Dealing with Zuma: It’s a choice between a political and constitutional crisis
There are now two possible scenarios: Zuma is arrested and charged for his failure to honour the Constitutional Court ruling, or he is allowed to defy the courts.
Former president Jacob Zuma has thrown down the gauntlet, saying he will defy a Constitutional Court order that he testify at the Zondo Commission into State Capture. If he is permitted to get away with this, it will plunge South Africa into a constitutional crisis and threaten the post-democratic order.
Zuma had challenged the commission’s insistence that he testify and had claimed that its chairperson, Judge Raymond Zondo, was a personal friend and therefore ought to recuse himself.
His challenge failed spectacularly when the Constitutional Court ruled last week: “The former president is firmly placed at the centre of investigations”, going on to say that, “the allegations investigated are so serious that if established a huge threat to this country’s fledgling democracy would have occurred”.
Then came its most telling words: “The former president’s conduct is a direct breach of the rule of law. In our system, no one is above the law.”
Zuma, after mulling over the ruling over the weekend, has publicly stated that he will defy the ruling, implying that he believes that he is, indeed, “above the law”.
Zuma has decided to move the discussion out of the judicial and into the political terrain, saying he was moved to issue his statement after receiving “an overwhelming number of messages of support from members of the African National Congress and the public at large following the recent extraordinary and unprecedented decision of the Constitutional Court where it effectively decided that I as an individual citizen, could no longer expect to have my basic constitutional rights protected and upheld by the country’s Constitution.”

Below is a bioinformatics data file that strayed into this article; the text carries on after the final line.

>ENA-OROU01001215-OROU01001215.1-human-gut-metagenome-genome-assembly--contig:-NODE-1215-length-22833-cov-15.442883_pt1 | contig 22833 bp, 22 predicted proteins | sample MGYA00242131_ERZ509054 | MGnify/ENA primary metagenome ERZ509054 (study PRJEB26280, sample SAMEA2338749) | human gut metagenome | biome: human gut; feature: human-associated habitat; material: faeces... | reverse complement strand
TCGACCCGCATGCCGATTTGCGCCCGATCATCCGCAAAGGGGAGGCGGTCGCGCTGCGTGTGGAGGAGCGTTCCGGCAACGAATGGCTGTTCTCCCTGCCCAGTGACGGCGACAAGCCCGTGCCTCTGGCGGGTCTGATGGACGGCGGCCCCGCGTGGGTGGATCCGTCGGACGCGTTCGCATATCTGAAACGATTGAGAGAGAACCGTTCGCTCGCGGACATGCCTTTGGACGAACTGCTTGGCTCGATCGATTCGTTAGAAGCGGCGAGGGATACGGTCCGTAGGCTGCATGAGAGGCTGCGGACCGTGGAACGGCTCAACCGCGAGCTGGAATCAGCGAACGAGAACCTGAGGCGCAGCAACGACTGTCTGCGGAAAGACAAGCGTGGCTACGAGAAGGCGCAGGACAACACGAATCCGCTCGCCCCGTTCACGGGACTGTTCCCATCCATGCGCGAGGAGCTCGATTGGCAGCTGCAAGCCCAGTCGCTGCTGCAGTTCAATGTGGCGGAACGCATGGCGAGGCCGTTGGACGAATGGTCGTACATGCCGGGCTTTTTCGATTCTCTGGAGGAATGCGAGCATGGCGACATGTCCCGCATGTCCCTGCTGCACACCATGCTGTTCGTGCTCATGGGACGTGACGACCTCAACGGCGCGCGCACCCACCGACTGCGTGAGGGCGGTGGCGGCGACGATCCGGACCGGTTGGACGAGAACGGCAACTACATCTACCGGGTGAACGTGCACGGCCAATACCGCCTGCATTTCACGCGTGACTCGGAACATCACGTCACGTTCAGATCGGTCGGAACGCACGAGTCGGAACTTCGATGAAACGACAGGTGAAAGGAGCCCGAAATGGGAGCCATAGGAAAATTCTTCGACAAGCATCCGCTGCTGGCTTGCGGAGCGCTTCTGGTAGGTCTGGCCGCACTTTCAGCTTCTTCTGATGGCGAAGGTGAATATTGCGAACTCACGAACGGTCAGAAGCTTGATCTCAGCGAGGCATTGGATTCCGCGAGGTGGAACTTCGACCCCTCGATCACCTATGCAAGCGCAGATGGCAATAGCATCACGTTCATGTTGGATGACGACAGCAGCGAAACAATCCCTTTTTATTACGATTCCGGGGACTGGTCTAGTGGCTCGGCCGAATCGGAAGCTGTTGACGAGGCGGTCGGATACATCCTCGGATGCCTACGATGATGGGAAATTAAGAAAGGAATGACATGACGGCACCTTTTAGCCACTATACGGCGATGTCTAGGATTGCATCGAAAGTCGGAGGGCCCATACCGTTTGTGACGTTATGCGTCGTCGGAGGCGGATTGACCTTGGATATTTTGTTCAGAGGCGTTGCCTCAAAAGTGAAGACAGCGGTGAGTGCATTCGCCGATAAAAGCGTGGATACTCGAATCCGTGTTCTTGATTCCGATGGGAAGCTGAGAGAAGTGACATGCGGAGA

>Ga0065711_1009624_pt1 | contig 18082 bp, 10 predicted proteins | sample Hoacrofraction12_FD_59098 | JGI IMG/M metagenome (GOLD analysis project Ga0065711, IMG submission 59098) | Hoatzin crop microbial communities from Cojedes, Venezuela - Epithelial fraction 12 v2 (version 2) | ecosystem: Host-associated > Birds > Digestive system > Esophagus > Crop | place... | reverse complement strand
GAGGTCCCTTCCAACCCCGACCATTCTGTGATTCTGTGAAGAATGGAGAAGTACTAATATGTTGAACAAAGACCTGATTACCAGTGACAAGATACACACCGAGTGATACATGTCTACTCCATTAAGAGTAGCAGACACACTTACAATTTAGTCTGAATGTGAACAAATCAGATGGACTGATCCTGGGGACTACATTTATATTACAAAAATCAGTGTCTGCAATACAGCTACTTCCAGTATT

His argument is a long and winding one which he has made before several judicial and quasi-judicial fora and relates to his grievance with the former Public Protector, Thuli Madonsela, whom he regards as the spearhead of a vast judicial conspiracy to rob him of his right to do as he pleased when he was president.
There is, he alleges, “a special and different approach to specifically deal with Zuma” that has been passed on from Madonsela to Zondo. The rationale for this conspiracy is not elucidated.
“The Commission into Allegations of State Capture led by the Deputy Chief Justice, has followed in the steps of the former Public Protector in how it also has continued with creating a special and different approach to specifically deal with Zuma. The chairperson of the commission, unprovoked, has called special press conferences to make specific announcements about Zuma. This has never happened for any other witness,” said Zuma.
Moving swiftly from this tortuous conspiracy theory to more familiar political terrain, Zuma compares his persecution to ‘how the apartheid government passed the General Laws Amendment Act 37 in 1963 which introduced a new clause of indefinite detention specifically intended to be used against then PAC leader, Robert Sobukwe’.